After long delay, city set to begin canal trail

For students on their way up to Science Hill, walking over an empty dirt ditch is an accepted part of the journey. But now the city of New Haven has begun turning that ditch — actually the old Farmington Canal — into a bicycle and jogging trail that will eventually offer students a recreational outlet as well as a more scenic view.

The Farmington Canal project is an ambitious plan to replace the old canal and rail line with a multi-use greenway for recreation and transportation. The canal, which originally opened in 1828, extended from New Haven to Northampton, Mass. It passes through the Yale campus on a diagonal, running under the intersection of Trumbull and Prospect streets and then under Hillhouse Avenue, next to Leet Oliver Memorial Hall and University Health Services. It was later turned into a rail line, used by freight trains into the 1970s.

While the proposal for the trail has been on the table for years, funding and other related difficulties are only now being resolved.

New Haven City Plan Department official David Barone said he expects the city will build a quarter-mile section of the trail this summer between Munson and Sachem streets — to the northwest of the Yale campus — at a cost of $550,000.

“In a month we will award a bid, and then a few weeks after that, construction will begin,” Barone said.

Though the city obtained most of the land for the project eight years ago, progress has been slow. The design of the trail poses one difficulty: If completed all the way to New Haven Harbor at Long Wharf, it will have to run through some of the most congested parts of the city, including areas where the old canal does not currently exist.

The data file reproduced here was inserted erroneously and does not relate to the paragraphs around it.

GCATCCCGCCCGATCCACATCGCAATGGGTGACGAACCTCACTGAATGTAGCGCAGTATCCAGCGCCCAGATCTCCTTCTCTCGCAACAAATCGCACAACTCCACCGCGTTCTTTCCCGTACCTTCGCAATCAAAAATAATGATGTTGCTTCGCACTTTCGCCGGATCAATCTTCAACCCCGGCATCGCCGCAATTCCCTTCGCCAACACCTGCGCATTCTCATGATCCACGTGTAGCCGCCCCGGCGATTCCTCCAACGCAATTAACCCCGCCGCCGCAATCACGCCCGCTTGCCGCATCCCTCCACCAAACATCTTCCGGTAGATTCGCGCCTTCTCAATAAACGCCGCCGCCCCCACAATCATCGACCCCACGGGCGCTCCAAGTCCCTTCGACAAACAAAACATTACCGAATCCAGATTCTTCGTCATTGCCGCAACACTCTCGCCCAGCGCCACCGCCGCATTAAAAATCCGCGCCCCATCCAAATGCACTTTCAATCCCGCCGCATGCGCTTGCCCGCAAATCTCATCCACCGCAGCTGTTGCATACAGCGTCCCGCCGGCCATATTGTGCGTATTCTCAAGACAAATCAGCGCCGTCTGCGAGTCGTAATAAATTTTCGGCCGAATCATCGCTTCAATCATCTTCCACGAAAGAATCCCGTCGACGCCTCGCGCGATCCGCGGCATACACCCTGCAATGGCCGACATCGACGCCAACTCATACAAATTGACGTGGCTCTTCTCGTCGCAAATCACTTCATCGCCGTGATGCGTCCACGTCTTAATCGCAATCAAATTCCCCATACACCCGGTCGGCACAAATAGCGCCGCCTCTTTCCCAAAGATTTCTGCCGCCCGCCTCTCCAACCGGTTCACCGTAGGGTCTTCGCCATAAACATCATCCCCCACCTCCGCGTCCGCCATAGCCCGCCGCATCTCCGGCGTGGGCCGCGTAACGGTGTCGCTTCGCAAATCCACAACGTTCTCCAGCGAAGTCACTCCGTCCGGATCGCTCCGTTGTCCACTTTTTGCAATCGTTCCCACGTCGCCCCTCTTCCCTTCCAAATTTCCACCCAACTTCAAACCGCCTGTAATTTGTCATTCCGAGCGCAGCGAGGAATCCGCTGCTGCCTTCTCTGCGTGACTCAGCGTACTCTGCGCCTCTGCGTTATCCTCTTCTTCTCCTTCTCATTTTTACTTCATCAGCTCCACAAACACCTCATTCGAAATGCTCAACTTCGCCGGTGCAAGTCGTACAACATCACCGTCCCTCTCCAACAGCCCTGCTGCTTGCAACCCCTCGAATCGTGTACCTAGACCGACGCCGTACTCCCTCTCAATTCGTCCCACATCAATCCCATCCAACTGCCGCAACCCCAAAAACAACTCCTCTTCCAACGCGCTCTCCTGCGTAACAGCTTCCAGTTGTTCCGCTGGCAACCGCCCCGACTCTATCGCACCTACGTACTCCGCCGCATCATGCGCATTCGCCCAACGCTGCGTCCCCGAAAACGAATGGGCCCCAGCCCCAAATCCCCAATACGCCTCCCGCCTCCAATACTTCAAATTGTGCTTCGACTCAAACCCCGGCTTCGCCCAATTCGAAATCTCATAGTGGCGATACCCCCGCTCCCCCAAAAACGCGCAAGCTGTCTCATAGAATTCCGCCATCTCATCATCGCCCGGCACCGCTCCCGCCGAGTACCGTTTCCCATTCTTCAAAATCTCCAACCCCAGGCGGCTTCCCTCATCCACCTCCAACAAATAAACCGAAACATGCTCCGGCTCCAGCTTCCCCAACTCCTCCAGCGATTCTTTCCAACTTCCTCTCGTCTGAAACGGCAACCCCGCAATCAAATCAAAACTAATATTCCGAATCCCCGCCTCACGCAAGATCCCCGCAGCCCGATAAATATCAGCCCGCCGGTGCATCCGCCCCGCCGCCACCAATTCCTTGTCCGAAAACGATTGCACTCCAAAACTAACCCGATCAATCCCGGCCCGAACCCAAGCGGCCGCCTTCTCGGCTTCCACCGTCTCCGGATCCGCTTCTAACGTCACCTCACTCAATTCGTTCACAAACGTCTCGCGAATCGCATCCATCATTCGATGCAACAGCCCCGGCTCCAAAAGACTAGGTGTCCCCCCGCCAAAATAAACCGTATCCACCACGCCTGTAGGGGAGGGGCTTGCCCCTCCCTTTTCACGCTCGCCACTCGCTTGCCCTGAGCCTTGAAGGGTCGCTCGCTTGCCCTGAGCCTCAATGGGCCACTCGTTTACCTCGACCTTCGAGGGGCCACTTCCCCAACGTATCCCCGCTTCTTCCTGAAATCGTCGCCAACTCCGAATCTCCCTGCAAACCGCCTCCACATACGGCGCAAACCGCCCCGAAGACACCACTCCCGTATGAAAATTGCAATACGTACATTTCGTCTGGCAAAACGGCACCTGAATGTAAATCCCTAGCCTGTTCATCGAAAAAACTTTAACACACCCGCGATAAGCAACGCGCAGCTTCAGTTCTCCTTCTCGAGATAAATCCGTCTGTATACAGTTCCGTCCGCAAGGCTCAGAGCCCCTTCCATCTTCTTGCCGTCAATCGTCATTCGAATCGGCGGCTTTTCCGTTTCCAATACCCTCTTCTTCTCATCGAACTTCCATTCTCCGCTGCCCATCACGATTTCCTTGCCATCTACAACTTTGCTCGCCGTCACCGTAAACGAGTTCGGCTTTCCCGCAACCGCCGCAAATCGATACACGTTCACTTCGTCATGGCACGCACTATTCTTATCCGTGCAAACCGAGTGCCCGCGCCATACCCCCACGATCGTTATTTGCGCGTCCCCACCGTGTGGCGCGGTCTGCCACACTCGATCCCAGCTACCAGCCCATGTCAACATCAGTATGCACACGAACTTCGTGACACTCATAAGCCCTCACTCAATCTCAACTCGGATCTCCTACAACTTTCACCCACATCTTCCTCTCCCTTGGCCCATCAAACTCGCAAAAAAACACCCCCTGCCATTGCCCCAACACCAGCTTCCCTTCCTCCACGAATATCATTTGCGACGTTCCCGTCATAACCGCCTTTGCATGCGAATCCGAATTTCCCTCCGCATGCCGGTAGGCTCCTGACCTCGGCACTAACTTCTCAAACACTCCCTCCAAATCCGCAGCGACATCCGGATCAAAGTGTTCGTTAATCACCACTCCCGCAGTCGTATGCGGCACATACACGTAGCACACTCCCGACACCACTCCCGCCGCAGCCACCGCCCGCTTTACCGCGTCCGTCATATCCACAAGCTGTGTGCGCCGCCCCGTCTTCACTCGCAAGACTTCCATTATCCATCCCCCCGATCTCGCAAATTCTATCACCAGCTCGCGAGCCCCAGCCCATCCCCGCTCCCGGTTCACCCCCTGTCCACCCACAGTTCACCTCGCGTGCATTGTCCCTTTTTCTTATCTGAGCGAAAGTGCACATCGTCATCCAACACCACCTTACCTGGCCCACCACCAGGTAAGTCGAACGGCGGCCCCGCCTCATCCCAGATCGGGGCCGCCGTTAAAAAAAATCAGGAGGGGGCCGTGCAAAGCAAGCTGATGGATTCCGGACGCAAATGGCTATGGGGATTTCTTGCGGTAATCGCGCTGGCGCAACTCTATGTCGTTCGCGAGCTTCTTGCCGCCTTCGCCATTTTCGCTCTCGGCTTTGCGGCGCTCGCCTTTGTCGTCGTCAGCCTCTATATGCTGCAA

It has also taken time to build consensus among local citizens, some of whom felt that it might lead to increased crime or draw too many people, said Michael Piscitelli, the assistant director of planning for the city of New Haven. And the trail proposal avoided another potential pitfall when Yale agreed in 1998 to preserve the canal line beneath the new Cesar Pelli-designed engineering building planned for the corner of Prospect and Trumbull streets.

But the principal problem has always been the lack of funding. The city of New Haven now has grants for the project from the state Department of Environmental Protection and a shared T21 Federal Highway Grant with the town of Hamden. They also have a capital bond, which will appear on the records for the next fiscal year.

Barone estimated that converting all of New Haven’s section of the canal to a greenway would cost $5 million. If connecting sections downtown and from State Street to Long Wharf are added in, the total cost would be even higher.

Not everyone is convinced the project will go forward. Chris Ozyck, the president of the Elm City Parks Conservancy, cited the failure of the city to find a contractor last fall as one reason for doubting it this year.

“Delay after delay leads to skepticism,” Ozyck said. “We’re at the point when we will believe it when we can see it and touch it.”

But Michael Piscitelli, the City Plan Department’s director of comprehensive planning, said the city is committed to building the trail all the way through New Haven.

The Farmington Canal Association, which has pushed for the construction of a trail for years, is a member of the Tracks-to-Trails Conservancy, a national organization that supports the building of trails on abandoned rail lines. They have already built 11,000 miles of rail trail and have another 20,000 miles planned.

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